and those of the tourists riding on their backs. Because earthquakes and tsunamis generate low-frequency waves, O'Connell-Rodwell and other elephant experts have begun to explore the possibility that the Thai elephants were responding to these powerful events.
"Elephants may be able to sense the environment better than we realize," she says, pointing to earlier studies showing that elephants will sometimes move toward distant thunderstorms. "When it rains in Angola, elephants 100 miles away in Etosha National Park start to move north in search of water. It could be that they are sensing underground vibrations generated by thunder."
O'Connell-Rodwell began studying elephants at Etosha more than a decade ago. In July 2004, she returned with husband Tim Rodwell, a Stanford-educated physician, to oversee the most sophisticated seismic experiment to date--an elaborate field study funded by Stanford's interdisciplinary Bio-X program.
Joining them in Namibia were four colleagues with a wide range of expertise: Colleen Kinzley, general curator at the Oakland Zoo; Jason Wood, a Stanford geoscientist; Katie Eckert, a University of California-Davis veterinary student; and Dave Shriver, a University of Iowa law student ("I deal with animal harassment issues," he jokes).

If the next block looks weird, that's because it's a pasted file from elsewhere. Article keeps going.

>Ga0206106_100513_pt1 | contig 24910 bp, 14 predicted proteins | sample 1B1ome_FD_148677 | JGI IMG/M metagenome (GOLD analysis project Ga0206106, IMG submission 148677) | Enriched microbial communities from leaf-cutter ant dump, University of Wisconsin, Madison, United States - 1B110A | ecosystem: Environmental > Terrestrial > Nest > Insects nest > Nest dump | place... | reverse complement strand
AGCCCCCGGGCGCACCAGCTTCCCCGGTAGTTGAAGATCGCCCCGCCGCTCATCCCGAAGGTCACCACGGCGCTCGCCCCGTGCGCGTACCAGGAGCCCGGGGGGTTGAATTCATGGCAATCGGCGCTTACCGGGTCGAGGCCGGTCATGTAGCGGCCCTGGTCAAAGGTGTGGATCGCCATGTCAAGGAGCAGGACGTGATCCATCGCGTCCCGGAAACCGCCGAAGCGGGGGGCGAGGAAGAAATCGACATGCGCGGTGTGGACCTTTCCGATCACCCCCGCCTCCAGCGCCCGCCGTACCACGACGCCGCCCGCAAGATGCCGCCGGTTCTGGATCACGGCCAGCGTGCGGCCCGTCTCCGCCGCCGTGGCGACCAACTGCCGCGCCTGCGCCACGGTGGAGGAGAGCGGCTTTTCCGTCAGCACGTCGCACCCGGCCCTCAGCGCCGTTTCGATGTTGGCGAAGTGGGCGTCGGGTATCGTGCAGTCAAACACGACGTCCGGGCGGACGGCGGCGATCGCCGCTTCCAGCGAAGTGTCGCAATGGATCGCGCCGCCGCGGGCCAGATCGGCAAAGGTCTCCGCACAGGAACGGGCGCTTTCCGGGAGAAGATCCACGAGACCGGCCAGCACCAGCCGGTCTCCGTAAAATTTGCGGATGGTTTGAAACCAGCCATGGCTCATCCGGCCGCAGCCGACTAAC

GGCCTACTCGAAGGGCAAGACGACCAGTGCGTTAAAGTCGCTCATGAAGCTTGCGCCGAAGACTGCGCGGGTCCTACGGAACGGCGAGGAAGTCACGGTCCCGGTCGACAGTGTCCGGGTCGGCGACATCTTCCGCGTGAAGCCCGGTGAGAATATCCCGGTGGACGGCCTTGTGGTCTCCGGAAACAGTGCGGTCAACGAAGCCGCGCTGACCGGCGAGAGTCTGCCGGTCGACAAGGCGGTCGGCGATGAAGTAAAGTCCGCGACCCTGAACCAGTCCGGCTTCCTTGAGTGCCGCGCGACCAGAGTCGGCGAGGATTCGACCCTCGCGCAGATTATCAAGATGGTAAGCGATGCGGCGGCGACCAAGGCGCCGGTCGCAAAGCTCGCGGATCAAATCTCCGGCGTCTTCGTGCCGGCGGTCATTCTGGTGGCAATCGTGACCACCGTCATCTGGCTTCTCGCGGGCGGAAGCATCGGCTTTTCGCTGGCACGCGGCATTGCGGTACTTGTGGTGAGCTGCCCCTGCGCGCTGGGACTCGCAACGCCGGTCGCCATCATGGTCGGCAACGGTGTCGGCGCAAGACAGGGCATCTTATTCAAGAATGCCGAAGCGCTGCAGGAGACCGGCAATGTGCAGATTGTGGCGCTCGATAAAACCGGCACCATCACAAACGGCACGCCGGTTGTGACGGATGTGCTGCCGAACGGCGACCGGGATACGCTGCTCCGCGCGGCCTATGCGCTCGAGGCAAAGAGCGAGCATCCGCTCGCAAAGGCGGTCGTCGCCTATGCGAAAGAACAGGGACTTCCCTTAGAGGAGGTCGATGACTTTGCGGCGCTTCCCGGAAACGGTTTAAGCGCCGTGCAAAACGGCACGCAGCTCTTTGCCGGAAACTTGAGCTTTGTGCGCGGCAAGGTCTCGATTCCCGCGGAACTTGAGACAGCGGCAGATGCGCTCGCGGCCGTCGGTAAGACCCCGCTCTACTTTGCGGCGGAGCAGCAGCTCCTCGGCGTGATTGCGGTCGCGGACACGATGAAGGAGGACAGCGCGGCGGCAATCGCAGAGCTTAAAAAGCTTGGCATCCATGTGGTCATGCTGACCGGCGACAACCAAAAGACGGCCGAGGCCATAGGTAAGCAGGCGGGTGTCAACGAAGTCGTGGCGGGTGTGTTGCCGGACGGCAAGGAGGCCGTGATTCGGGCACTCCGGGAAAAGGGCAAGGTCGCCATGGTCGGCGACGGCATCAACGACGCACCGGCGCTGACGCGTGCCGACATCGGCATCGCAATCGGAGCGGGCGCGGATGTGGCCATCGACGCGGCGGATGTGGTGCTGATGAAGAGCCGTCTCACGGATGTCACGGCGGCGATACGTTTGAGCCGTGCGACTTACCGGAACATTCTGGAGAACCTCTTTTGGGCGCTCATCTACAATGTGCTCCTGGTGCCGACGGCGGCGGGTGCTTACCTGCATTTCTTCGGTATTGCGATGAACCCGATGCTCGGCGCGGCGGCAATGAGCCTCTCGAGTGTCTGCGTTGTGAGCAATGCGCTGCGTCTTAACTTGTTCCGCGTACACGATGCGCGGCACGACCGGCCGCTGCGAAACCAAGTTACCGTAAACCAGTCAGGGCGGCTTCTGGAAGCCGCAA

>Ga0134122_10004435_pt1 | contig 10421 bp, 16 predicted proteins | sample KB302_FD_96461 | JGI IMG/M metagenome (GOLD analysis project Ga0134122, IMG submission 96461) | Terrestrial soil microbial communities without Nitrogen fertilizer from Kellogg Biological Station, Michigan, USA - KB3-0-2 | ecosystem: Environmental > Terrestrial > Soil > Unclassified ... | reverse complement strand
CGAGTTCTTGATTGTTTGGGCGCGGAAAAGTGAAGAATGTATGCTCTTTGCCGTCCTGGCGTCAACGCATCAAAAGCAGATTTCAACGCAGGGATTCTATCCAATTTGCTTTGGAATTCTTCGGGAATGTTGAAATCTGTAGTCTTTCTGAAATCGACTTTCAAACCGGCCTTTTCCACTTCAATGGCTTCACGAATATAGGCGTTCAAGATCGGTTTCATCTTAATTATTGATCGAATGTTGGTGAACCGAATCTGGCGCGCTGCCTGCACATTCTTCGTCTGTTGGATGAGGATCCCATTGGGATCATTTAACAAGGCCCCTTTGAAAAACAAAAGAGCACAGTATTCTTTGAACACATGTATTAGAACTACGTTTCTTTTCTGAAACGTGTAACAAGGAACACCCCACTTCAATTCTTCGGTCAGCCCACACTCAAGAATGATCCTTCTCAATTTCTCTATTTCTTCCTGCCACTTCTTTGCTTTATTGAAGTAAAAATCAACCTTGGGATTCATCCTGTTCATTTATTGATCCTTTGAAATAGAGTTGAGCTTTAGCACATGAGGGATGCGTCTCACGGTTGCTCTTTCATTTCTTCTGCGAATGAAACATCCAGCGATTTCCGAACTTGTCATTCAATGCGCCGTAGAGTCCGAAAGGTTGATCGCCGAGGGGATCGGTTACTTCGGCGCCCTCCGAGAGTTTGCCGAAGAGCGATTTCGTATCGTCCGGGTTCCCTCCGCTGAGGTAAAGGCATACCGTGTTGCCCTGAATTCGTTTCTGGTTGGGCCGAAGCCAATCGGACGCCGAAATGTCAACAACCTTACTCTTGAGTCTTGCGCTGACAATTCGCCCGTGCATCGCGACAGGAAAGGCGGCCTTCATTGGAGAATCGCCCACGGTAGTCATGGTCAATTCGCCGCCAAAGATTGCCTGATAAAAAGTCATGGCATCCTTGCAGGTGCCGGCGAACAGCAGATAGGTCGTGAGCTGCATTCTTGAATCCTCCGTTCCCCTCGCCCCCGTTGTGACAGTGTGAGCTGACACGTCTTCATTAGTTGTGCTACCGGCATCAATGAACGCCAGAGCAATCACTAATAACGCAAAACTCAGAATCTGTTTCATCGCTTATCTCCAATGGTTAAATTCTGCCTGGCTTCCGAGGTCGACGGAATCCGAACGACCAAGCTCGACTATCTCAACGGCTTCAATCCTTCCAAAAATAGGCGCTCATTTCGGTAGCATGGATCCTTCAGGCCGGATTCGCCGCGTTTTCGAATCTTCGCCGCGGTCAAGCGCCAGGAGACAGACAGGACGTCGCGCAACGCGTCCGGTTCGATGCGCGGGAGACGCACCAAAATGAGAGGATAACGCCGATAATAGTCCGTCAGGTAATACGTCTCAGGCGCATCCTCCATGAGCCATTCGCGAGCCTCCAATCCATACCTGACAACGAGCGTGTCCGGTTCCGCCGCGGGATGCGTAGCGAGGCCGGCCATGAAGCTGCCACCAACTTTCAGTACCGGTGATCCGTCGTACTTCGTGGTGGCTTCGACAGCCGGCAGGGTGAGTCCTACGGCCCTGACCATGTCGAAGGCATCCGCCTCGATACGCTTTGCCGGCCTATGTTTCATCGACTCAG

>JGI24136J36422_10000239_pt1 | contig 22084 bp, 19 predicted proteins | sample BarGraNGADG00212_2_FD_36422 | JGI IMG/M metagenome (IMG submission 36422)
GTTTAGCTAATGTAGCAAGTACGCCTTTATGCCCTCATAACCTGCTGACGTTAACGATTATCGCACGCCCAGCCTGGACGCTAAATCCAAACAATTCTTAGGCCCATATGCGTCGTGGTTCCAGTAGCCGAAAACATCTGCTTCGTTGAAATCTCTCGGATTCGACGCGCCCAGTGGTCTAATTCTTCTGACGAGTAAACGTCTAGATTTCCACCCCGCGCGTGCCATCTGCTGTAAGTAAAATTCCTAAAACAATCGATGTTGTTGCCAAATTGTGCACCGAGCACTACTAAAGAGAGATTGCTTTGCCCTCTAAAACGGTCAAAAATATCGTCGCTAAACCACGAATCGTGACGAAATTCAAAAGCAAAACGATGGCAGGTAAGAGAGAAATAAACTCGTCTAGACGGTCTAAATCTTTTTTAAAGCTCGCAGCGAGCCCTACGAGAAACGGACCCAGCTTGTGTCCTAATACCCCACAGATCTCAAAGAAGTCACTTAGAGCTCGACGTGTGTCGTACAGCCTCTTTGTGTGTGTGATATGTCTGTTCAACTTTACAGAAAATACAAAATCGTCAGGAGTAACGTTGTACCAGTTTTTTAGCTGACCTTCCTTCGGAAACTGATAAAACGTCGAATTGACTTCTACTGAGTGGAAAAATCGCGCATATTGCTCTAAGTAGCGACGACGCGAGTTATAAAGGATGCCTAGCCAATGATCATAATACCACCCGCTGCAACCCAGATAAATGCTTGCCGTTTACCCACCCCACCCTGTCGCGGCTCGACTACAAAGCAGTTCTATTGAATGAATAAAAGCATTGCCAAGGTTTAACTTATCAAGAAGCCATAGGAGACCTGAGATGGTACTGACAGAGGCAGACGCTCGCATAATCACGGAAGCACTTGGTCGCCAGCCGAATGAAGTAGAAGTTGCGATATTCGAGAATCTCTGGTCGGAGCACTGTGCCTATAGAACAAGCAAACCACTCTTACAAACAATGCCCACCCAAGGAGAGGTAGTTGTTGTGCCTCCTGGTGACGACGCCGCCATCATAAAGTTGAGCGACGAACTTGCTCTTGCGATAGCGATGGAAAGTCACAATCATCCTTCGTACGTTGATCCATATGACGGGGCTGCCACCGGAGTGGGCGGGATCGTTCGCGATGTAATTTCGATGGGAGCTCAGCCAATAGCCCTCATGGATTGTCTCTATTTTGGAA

Equipped with amplifiers, speakers, geophones and video cameras, the research team spent a full month performing round-the-clock tests designed to see how elephant herds respond when specific calls are played back through the ground.
The researchers set up camp at Mushara waterhole--a freshwater spring where elephants, giraffes, lions and many other species gather day and night to drink or bathe during the dry Namibian summer.
To avoid disturbing this remarkable parade of wildlife, and to prevent one of these large creatures from invading tents or destroying delicate electronic gear, the research team erected a 7-foot-tall cloth barrier arPage: 1 2 3 4 5 6 7 8 9 10 11 12 Related biology news :1
Contact: Mark Shwartz
. Scientists show that mitochondrial DNA variants are linked to risk factors for type 2 diabetes2
. Scientists prove that disputed Korean stem cell line comes from an unfertilized egg and not cloning3
. Scientists move closer to bio-engineered bladders4
. Scientists find stem cell switch5
. Scientists discover new way to study nanostructures6
. Scientists a step closer to understanding how anaesthetics work in the brain7
. Scientists to make news at Computational Biology Conference8
. Accident-prone? Scientists link brain function to knee injuries9
. Scientists take next step in understanding potential target for ovarian cancer treatment10
. Scientists find brown fat master switch11
. Scientists identify 2 distinct Parkinsons networks